THE TAKE AWAY
Human Trafficking 3
By Kersley Fitzgerald
Human Trafficking: The Series
Statistics and Definitions
Freedom for the Captives
The Church's Response
Note: This series is on human trafficking, including sex trafficking. Terms are plain, although situations are not explicit. Still, reader discretion is advised.
This is the hardest part of this series, so I want you to stick with me. Hope is coming, but first we have to walk through the dark. Neither of us wants to go through this, but awareness is power.
A young Armenian woman meets a nice guy and gets engaged. He tells her they can go to Greece and work for his uncle for a few months to earn money for their new life. Delighted with this prospect, she lets him make all the travel plans. He takes her papers and passport and buys their tickets. When the plane lands, they're in Dubai. He tells her they have to make a quick stop for a couple of days, and takes them to a hotel. The next day, a man appears and explains the girl's fiancé has sold her. The man has her papers. She doesn't speak the language. The cops are bought off. And no one is going to rescue her.
iEmpathize, a ministry that makes videos for anti-trafficking organizations, went to Cambodia recently to meet an incredible man. After his niece was lost to trafficking, Yeng got on his moped and rode all over the countryside, explaining to the farmers that if people came offering jobs for their kids, they shouldn't take it. While iEmpathize was filming, a woman walked up with her daughter, offering her daughter to give the men oral sex for ten dollars. The child was six.
Two cousins are walking to a convenience store. A vehicle pulls over and a man and woman grab them. One girl escapes; the other, Shari, disappears. Several months later, a trucker is relaxing in his cab at a truck stop. A woman comes by with a girl, offering the girl's services. Something doesn't sit right with the driver. He calls the police. The man and woman had taken Shari and, after initiation, driven her around different truck stops, selling her to the truckers. This is the first trucker who has called them on it.
Initiation. This is the part that most makes me want to throw up. When traffickers pick up a girl who has some fight in her, she has to be broken. Often, she's shut in a room on a nasty mattress, her clothes are taken away, and a series of men — drunk, stoned, and otherwise — come in, one after the other, twenty-four hours a day for several days. She can't get out. She can't eat. She can't even sleep. One girl rescued from this situation had Chlamydia in her eyes.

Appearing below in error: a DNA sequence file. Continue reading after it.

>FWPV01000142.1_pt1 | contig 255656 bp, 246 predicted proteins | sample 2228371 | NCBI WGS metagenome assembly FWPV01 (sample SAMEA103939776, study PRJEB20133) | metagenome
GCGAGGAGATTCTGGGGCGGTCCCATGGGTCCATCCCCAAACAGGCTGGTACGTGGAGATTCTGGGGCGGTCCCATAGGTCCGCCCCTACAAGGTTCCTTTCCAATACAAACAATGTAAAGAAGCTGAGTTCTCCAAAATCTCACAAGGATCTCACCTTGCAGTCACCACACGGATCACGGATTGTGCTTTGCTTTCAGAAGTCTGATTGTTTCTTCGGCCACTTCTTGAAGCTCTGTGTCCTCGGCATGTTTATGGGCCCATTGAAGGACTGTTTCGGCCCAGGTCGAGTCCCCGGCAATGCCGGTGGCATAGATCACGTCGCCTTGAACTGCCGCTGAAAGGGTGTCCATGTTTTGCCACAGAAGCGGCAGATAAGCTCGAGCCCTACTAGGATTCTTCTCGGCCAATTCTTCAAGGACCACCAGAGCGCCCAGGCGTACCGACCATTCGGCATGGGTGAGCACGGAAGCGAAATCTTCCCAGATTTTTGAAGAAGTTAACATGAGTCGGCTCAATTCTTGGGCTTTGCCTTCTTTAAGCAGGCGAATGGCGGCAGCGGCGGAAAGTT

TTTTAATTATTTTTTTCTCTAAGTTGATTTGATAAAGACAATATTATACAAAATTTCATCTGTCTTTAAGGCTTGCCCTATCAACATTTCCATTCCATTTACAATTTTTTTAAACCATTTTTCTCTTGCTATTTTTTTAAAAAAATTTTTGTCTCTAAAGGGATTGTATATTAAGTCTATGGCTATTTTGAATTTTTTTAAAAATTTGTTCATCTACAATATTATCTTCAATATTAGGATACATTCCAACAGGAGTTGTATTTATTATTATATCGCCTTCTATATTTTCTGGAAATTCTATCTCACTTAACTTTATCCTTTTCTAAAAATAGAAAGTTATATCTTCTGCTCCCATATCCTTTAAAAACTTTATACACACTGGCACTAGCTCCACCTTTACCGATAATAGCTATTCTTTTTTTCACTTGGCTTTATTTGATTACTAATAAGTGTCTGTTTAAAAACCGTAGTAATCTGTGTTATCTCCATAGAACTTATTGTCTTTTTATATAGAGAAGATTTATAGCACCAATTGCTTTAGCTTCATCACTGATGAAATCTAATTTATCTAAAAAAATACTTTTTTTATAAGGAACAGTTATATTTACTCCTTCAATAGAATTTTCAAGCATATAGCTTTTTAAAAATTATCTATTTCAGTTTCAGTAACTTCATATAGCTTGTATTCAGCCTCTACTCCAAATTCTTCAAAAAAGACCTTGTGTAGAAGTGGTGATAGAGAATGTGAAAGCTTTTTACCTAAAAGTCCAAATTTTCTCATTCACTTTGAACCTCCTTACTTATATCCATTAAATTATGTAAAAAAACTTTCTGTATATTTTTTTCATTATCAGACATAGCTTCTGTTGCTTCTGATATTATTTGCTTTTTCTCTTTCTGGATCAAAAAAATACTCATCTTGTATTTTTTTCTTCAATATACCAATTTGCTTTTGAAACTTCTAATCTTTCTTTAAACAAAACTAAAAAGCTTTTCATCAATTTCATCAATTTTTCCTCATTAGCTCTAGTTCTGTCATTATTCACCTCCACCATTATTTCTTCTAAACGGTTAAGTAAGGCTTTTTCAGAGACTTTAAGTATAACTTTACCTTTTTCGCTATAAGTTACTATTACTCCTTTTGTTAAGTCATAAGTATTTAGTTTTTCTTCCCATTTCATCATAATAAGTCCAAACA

Our instinct is to immediately start listing the reasons this couldn't happen to us or those we love. There must be some inherent issue with the victims that separates us.
Shari lives in Toledo.
And my former co-worker who took porn shots of his kids and sold them to his buddies was in Montana.
Sex trafficking is using force, coercion, or deception for the purpose of prostitution and/or other forms of commercial sexual exploitation. It is also using a minor for prostitution and/or commercial sexual exploitation whether force, coercion, or deception was used or not.
How are the trafficked persons trapped? Many different ways. It could be a relative who needs drug money. It could be a social outcast who is befriended by a seemingly caring adult. It could be a snatch-and-grab on the street. Many are promised legitimate jobs but, when they arrive, are told there is no work and they'll have to pay off expenses by working in a brothel.
Where they go varies. Some are used in pornography. Some are sold on internet listings. Many are carted around to different large-scale events like the Super Bowl or political conventions. Massage parlors, strip clubs, or the street — there's any number of ways to sell a person's body.